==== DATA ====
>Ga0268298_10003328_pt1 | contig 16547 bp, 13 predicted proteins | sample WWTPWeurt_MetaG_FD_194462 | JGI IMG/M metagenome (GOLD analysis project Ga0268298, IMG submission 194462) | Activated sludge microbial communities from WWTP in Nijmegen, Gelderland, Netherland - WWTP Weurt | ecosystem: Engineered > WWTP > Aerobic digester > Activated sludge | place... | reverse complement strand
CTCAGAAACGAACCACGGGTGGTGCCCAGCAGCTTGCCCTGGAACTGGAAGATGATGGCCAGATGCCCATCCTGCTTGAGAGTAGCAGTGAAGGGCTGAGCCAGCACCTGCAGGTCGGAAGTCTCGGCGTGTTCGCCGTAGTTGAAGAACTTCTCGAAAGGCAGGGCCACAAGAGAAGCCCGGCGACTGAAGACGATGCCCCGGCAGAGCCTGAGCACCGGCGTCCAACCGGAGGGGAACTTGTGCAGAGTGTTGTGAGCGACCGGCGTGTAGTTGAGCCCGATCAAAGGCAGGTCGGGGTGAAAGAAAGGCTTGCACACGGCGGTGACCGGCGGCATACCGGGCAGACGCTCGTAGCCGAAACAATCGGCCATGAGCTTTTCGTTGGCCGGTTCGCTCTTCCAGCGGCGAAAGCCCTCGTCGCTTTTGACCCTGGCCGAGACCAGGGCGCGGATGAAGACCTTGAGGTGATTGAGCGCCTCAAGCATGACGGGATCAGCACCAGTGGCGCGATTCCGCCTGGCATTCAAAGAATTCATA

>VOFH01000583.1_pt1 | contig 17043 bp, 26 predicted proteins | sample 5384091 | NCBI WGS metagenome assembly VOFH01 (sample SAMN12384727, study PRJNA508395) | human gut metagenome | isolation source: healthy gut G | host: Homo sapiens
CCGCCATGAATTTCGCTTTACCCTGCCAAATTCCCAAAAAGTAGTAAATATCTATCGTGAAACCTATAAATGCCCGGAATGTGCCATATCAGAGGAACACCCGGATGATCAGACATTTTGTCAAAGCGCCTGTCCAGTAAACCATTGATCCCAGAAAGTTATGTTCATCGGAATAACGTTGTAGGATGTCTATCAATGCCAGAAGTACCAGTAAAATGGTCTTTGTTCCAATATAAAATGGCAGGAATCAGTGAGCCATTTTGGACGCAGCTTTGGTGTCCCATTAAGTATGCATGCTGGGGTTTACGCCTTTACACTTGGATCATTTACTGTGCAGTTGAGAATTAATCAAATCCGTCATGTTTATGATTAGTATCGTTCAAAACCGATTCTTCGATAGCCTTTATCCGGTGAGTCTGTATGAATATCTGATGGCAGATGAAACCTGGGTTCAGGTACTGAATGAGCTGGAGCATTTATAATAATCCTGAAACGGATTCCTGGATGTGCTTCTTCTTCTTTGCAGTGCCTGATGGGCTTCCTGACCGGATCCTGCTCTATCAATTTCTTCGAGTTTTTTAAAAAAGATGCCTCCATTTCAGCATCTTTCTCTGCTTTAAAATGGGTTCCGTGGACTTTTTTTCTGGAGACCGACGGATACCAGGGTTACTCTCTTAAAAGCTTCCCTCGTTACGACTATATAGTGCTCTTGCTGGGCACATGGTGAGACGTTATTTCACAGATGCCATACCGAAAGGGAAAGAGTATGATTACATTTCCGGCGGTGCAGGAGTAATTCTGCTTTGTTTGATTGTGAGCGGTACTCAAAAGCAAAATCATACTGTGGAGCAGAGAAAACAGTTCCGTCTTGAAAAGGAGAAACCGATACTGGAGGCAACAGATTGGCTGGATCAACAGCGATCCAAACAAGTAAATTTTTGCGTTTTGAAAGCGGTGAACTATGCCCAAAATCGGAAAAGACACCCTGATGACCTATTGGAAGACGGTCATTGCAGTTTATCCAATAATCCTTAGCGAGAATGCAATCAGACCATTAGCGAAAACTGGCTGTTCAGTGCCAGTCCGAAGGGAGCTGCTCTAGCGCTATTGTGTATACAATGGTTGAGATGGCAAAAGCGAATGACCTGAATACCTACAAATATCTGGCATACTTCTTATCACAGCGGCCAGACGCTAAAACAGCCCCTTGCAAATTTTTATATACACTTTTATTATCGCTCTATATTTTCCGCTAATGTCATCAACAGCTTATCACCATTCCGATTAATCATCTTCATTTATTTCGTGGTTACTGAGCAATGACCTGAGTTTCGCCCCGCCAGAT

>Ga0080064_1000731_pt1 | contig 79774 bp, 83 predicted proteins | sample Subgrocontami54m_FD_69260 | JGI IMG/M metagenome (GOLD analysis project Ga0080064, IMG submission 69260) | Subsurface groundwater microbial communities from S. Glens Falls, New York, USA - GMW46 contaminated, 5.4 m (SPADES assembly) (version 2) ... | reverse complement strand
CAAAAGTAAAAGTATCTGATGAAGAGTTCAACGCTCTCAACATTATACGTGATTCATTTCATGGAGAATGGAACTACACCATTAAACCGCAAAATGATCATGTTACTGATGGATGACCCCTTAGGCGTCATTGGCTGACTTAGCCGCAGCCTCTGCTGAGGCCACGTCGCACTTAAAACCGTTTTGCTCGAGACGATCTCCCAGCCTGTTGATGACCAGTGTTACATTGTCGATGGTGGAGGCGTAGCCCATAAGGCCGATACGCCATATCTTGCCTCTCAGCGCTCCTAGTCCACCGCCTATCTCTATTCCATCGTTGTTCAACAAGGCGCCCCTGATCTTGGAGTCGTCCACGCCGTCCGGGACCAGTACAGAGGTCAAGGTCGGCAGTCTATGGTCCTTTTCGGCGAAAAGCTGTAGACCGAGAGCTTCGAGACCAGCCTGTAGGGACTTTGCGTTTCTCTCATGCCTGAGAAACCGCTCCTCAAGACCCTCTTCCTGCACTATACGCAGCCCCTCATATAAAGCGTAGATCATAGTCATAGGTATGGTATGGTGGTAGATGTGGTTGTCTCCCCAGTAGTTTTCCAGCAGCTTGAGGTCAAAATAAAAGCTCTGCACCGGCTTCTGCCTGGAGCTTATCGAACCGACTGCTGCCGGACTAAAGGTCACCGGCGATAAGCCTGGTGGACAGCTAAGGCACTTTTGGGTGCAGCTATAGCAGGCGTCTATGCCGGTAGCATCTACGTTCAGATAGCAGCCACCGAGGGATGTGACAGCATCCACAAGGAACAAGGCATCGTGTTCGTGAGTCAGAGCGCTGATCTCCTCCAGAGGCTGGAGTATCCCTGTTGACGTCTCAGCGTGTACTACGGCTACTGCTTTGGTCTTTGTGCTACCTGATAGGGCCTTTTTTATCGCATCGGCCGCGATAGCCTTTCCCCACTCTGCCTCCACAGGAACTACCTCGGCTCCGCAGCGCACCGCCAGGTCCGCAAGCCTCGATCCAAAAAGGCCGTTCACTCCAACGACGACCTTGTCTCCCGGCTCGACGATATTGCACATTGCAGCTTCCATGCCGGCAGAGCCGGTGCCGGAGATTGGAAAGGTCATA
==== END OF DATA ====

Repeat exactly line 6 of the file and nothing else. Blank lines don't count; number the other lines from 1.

CAAAAGTAAAAGTATCTGATGAAGAGTTCAACGCTCTCAACATTATACGTGATTCATTTCATGGAGAATGGAACTACACCATTAAACCGCAAAATGATCATGTTACTGATGGATGACCCCTTAGGCGTCATTGGCTGACTTAGCCGCAGCCTCTGCTGAGGCCACGTCGCACTTAAAACCGTTTTGCTCGAGACGATCTCCCAGCCTGTTGATGACCAGTGTTACATTGTCGATGGTGGAGGCGTAGCCCATAAGGCCGATACGCCATATCTTGCCTCTCAGCGCTCCTAGTCCACCGCCTATCTCTATTCCATCGTTGTTCAACAAGGCGCCCCTGATCTTGGAGTCGTCCACGCCGTCCGGGACCAGTACAGAGGTCAAGGTCGGCAGTCTATGGTCCTTTTCGGCGAAAAGCTGTAGACCGAGAGCTTCGAGACCAGCCTGTAGGGACTTTGCGTTTCTCTCATGCCTGAGAAACCGCTCCTCAAGACCCTCTTCCTGCACTATACGCAGCCCCTCATATAAAGCGTAGATCATAGTCATAGGTATGGTATGGTGGTAGATGTGGTTGTCTCCCCAGTAGTTTTCCAGCAGCTTGAGGTCAAAATAAAAGCTCTGCACCGGCTTCTGCCTGGAGCTTATCGAACCGACTGCTGCCGGACTAAAGGTCACCGGCGATAAGCCTGGTGGACAGCTAAGGCACTTTTGGGTGCAGCTATAGCAGGCGTCTATGCCGGTAGCATCTACGTTCAGATAGCAGCCACCGAGGGATGTGACAGCATCCACAAGGAACAAGGCATCGTGTTCGTGAGTCAGAGCGCTGATCTCCTCCAGAGGCTGGAGTATCCCTGTTGACGTCTCAGCGTGTACTACGGCTACTGCTTTGGTCTTTGTGCTACCTGATAGGGCCTTTTTTATCGCATCGGCCGCGATAGCCTTTCCCCACTCTGCCTCCACAGGAACTACCTCGGCTCCGCAGCGCACCGCCAGGTCCGCAAGCCTCGATCCAAAAAGGCCGTTCACTCCAACGACGACCTTGTCTCCCGGCTCGACGATATTGCACATTGCAGCTTCCATGCCGGCAGAGCCGGTGCCGGAGATTGGAAAGGTCATA